Participating organizations also stressed the close tie between expanded biofuels production and new environmental challenges. “The broad international concern and calls to revisit biofuels policies have been echoed by individual thinkers like Columbia Professor Jeffrey Sachs and Nobel Prize winning economist Amartya Sen, and organizations such as the World Bank and World Food Programme,” said Lester Brown, Earth Policy Institute president and co-founder. “Food-to-fuel policies led to expanded corn planting, which set off a cascade of changing land use at home and around the world that threatens crucial ecosystems.  At the same time, global food price spikes are destabilizing nations and driving millions of people deeper into poverty.   We cannot afford to ignore these impacts any longer.”

Richard Wiles, executive director of Environmental Working Group added, “America should be investing in clean energy sources like solar, wind and conservation, instead of federal mandates for biofuels that threaten to undo decades of progress in protecting the environment, and drive up the cost of food.”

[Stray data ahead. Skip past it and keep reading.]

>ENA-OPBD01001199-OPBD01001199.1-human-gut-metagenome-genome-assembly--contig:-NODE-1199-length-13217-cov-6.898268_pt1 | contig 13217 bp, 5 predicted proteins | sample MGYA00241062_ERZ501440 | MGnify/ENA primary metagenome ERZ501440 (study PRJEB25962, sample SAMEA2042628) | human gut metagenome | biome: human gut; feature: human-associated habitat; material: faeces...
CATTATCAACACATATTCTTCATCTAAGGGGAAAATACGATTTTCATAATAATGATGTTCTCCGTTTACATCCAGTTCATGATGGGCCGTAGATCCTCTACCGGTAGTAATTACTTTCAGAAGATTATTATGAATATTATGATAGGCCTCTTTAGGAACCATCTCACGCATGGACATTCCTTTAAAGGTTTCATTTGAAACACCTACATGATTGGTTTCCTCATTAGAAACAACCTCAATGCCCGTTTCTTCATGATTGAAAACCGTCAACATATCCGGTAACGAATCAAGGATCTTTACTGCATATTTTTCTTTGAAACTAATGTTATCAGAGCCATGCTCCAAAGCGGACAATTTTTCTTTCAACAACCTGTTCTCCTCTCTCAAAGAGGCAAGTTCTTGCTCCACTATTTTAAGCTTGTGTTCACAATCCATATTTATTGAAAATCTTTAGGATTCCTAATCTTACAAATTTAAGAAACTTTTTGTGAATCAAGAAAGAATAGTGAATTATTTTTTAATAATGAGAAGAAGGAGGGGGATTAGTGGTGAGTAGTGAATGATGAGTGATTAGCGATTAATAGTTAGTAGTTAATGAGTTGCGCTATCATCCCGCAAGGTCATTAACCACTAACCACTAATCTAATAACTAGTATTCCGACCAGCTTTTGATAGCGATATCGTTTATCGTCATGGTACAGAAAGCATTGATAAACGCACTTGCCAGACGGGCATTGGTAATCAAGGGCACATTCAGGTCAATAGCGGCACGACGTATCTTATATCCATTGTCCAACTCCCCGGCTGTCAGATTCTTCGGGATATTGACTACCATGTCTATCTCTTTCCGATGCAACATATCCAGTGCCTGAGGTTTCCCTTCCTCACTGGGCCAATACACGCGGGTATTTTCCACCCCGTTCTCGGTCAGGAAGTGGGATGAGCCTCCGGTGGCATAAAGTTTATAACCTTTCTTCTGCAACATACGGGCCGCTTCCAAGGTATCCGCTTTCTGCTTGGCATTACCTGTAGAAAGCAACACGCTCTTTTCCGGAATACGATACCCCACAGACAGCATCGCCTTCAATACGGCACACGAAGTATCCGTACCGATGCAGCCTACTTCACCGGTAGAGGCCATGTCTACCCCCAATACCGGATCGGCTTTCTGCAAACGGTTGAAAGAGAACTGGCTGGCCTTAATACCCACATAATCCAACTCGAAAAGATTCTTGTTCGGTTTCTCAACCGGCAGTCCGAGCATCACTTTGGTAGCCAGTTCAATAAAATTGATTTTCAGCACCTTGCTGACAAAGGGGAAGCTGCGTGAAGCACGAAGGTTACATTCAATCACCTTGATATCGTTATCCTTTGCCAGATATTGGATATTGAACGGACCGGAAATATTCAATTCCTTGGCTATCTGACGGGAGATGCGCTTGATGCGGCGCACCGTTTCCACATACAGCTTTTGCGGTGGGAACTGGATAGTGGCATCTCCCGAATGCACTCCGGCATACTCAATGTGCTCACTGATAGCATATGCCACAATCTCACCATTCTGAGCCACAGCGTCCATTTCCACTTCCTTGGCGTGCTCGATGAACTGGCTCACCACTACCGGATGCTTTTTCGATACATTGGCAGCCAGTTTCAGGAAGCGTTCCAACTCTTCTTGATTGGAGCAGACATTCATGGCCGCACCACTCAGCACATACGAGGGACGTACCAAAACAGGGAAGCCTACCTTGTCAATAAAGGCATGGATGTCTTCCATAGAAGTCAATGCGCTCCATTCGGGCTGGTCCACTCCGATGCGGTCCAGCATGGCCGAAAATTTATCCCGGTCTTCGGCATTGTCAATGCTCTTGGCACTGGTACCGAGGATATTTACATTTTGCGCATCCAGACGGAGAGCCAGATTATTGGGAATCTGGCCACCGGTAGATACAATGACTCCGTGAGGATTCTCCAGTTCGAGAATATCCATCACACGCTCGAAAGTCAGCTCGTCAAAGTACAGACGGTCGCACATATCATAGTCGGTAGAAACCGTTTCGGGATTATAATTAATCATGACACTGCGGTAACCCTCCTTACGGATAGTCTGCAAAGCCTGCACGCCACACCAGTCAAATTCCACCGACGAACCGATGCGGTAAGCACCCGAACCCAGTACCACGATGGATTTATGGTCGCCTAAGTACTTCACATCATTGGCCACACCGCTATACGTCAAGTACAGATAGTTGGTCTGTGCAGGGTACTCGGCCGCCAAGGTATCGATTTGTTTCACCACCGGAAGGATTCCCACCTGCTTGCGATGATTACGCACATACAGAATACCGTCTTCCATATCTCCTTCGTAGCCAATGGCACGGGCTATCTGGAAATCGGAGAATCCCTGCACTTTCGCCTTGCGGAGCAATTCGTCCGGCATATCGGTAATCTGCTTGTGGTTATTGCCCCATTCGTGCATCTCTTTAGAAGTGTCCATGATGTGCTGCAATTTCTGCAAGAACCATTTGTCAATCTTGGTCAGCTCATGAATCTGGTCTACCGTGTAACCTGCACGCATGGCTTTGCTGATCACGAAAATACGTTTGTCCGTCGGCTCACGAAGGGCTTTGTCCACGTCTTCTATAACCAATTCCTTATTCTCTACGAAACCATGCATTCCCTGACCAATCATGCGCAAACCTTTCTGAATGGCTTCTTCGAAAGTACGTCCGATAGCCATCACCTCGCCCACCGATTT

Other groups expressed concern over the biofuel policy’s effect on high commodity prices, which in turn impact small businesses and livestock and poultry farmers. “Our members range from small family farms to businesses that are the cornerstones of local farm communities, and they are all feeling the impact of higher feed prices driven by food-to-fuel policies,” said Joel Brandenberger, president of the National Turkey Federation.  “No one wants to see turkey farmers hurt, no one wants to see plant workers lose their jobs and no one should want to force Americans to make tough decisions about feeding their families due to higher food prices.  This situation is not entirely out of our hands. We are doing all we can to control costs, but it is up to Congress to see through the ethanol industry’s PR and focus on what we can do to help American families.”

The National Chicken Council expressed similar sentiments. “More than one-third of this year’s corn crop will be turned into ethanol for motor fuel that is heavily subsidized by the federal government,” said George Watts, president of the National Chicken Council.  “As a result, the price of corn that our companies use to feed chickens has skyrocketed, costing billions of dollars.  The impact on industry has been severe.  Congress should eliminate tax credits so that animal agriculture can compete on a more level playing field with corn-based ethanol producers.’’